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Infrared photograph of a tree blowing in the wind at Historic Long Branch in Millwood, Virginia.
Through infrared photography, I explore a different world - a world where grass is white, where skies are black... where rays of light reflect in unexpected ways that I cannot anticipate. I am near-blind, I cannot see. Except for my camera before me, I must trust in its vision. I wait in anticipation for it to show me this strange world of infrared. And when finally revealed, I revel in the glory of this alternative reality.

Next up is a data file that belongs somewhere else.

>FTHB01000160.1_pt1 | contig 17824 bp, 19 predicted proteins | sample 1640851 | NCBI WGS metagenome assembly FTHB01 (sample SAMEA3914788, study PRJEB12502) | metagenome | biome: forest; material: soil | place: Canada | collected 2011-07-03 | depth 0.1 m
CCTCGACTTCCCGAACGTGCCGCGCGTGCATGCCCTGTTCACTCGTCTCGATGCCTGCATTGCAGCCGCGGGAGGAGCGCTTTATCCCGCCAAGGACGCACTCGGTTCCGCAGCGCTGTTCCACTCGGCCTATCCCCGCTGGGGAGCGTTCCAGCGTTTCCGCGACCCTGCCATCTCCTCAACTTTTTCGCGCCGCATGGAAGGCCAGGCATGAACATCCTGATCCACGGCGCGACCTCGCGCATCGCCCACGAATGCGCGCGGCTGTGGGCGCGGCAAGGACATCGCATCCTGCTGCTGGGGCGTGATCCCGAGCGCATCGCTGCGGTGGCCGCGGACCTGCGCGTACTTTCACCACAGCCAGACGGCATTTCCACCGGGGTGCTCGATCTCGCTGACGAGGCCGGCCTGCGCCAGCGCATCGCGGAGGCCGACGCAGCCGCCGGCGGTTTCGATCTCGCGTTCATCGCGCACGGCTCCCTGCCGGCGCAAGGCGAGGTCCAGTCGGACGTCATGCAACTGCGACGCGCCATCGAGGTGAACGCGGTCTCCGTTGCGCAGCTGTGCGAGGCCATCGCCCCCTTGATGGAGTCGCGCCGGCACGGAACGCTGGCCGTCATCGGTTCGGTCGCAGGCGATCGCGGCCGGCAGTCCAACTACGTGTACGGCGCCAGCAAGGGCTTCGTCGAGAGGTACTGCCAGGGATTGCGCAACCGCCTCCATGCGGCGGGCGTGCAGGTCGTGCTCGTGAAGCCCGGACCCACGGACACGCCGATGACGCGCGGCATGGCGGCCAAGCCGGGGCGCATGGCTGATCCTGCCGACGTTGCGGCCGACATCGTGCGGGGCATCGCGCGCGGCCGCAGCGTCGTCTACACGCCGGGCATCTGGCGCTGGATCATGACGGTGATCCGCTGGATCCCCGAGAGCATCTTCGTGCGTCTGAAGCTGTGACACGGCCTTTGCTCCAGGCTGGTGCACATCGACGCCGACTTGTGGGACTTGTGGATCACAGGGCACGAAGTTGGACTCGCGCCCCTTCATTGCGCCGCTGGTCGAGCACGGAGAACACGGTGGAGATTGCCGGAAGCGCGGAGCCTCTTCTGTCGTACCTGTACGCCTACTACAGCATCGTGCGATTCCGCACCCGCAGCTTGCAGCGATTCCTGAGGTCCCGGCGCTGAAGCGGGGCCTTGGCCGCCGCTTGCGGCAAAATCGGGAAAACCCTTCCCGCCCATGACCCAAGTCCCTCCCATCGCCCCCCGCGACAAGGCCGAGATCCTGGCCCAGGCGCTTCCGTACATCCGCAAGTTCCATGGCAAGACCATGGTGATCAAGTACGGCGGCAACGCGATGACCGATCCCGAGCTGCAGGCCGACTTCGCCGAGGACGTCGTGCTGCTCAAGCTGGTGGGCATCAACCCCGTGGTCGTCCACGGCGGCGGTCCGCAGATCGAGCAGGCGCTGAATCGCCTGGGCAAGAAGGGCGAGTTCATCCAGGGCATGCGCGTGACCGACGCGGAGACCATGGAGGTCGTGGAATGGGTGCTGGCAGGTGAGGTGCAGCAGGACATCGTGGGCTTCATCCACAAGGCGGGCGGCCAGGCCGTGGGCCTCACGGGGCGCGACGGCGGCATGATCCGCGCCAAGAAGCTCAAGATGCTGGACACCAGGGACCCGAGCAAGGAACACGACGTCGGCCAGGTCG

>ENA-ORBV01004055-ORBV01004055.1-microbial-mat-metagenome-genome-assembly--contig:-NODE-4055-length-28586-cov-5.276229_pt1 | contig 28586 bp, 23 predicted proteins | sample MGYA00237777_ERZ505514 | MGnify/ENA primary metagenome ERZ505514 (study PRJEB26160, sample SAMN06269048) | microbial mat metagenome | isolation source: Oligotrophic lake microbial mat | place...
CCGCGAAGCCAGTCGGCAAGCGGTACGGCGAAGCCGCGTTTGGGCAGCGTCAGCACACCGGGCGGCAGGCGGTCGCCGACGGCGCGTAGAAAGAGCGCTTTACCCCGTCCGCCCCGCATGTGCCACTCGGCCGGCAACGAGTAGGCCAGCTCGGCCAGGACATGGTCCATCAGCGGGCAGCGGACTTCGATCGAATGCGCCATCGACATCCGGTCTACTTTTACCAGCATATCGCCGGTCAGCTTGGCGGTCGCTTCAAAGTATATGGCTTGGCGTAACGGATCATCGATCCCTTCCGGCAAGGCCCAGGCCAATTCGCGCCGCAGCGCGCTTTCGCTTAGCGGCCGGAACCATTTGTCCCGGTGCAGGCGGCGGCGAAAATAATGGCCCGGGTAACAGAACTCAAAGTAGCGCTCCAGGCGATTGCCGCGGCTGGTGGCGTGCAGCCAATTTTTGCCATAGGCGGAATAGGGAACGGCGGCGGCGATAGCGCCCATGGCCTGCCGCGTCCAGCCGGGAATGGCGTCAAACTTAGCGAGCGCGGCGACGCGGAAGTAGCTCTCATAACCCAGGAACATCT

All cameras have an internal filter that blocks most, if not all, infrared light from passing through it. Because the infrared blocking filter in my camera still allows a very small amount of infrared light to trickle through, I am able to do infrared photography by placing a filter on my camera lens that blocks all visible light. Thus, the camera can still make use of the trickle of infrared allowed through. Because so little light enters the camera, I use a tripod and set very long exposures, up to 10 minutes in length. The advantage of working this way is that the long exposures allow me to creatively capture the movement of my subjects - such as trees and grass blowing in the wind. I love the resulting effect, as well as the alternative reality of infrared.